By injecting different amounts of SO2 at multiple different latitudes, the spatial pattern of aerosol optical depth (AOD) can be partially controlled. This leads to the ability to influence the climate response to geoengineering with stratospheric aerosols, providing the potential for design. We use simulations from the fully coupled whole-atmosphere chemistry climate model CESM1(WACCM) to demonstrate that by appropriately combining injection at just four different locations, 30°S, 15°S, 15°N, and 30°N, then three spatial degrees of freedom of AOD can be achieved: an approximately spatially uniform AOD distribution, the relative difference in AOD between Northern and Southern Hemispheres, and the relative AOD in high versus low latitudes. For forcing levels that yield 1–2°C cooling, the AOD and surface temperature response are sufficiently linear in this model so that the response to different combinations of injection at different latitudes can be estimated from single-latitude injection simulations; nonlinearities associated with both aerosol growth and changes to stratospheric circulation will be increasingly important at higher forcing levels. Optimized injection at multiple locations is predicted to improve compensation of CO2-forced climate change relative to a case using only equatorial aerosol injection (which overcools the tropics relative to high latitudes). The additional degrees of freedom can be used, for example, to balance the interhemispheric temperature gradient and the equator to pole temperature gradient in addition to the global mean temperature. Further research is needed to better quantify the impacts of these strategies on changes to long-term temperature, precipitation, and other climate parameters.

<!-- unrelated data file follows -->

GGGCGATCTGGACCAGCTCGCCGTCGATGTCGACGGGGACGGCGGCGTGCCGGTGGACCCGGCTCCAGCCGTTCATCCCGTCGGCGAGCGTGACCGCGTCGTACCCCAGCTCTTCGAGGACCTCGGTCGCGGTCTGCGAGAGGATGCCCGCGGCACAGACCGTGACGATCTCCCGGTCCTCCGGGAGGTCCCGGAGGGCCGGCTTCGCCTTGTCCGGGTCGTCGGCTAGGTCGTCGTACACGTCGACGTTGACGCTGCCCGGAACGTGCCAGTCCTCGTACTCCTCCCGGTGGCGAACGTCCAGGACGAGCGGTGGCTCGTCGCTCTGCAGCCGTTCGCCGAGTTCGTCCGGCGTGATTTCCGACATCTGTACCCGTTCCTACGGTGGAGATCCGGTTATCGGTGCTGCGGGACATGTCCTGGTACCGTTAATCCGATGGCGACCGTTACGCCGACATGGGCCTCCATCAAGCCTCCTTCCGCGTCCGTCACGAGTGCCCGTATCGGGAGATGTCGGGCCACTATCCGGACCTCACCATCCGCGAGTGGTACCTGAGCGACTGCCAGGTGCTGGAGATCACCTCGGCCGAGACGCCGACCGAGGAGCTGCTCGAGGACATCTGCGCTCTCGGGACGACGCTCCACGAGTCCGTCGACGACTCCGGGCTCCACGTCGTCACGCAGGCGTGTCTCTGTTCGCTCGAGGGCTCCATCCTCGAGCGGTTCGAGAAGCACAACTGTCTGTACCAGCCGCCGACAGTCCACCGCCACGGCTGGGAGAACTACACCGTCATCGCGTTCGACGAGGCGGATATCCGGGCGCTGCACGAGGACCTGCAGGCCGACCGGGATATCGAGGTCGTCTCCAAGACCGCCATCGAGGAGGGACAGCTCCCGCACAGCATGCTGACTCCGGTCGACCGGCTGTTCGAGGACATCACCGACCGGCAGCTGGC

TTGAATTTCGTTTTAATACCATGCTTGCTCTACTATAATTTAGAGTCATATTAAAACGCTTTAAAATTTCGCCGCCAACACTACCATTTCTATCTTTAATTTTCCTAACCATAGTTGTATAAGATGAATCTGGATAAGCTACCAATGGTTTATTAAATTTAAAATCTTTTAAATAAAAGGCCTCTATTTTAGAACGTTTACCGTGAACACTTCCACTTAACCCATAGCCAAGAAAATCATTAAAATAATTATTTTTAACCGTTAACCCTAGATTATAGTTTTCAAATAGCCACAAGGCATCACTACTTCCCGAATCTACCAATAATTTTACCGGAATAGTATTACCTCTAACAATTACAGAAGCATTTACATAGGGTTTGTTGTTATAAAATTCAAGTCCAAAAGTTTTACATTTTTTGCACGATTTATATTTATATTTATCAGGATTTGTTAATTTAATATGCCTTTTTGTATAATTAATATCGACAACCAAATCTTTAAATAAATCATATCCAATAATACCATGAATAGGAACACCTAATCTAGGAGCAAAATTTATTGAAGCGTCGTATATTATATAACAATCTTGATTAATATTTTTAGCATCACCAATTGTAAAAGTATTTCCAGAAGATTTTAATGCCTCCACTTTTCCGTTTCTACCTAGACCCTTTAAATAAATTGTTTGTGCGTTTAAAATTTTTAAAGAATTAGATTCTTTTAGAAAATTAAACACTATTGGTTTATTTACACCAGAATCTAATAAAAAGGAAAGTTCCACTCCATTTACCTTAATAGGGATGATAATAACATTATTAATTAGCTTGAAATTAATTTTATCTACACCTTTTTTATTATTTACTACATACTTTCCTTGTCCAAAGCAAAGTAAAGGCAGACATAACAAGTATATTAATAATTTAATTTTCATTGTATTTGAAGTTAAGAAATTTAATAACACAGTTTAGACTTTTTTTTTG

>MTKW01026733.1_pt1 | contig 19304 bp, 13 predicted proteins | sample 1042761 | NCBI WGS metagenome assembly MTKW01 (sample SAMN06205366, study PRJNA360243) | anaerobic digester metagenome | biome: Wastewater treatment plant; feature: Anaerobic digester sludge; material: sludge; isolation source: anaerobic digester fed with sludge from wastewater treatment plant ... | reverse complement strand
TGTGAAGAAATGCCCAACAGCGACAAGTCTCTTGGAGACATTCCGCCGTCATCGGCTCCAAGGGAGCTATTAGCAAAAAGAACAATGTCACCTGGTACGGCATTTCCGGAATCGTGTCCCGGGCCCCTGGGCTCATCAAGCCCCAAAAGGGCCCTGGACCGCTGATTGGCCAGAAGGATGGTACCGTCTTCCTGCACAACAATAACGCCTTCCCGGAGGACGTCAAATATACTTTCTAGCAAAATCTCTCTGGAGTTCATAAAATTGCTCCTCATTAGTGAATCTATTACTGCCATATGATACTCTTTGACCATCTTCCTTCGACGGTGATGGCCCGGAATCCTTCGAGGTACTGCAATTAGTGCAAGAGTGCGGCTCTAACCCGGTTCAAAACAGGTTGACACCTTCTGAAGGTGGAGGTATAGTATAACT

Plain Language Summary
Solar geoengineering, by adding aerosols to the stratosphere that reflect some sunlight, could be used to partially offset the climate change from increased carbon dioxide (CO2). However, one of the concerns is that this does not affect the climate the same way that increased CO2 does, leading to some regions cooling more than others. Previous simulations only injected aerosols at a single latitude. We show that if you were to inject aerosols at a combination of multiple different latitudes, you could better tailor the resulting climate response, providing a way of designing solar geoengineering to better meet climate goals. One could, for example, adjust not only the injection rate to maintain the global mean temperature at some desired value but also the temperature difference between Northern and Southern Hemispheres (which influences tropical precipitation) and the temperature difference between tropics and high-latitude regions.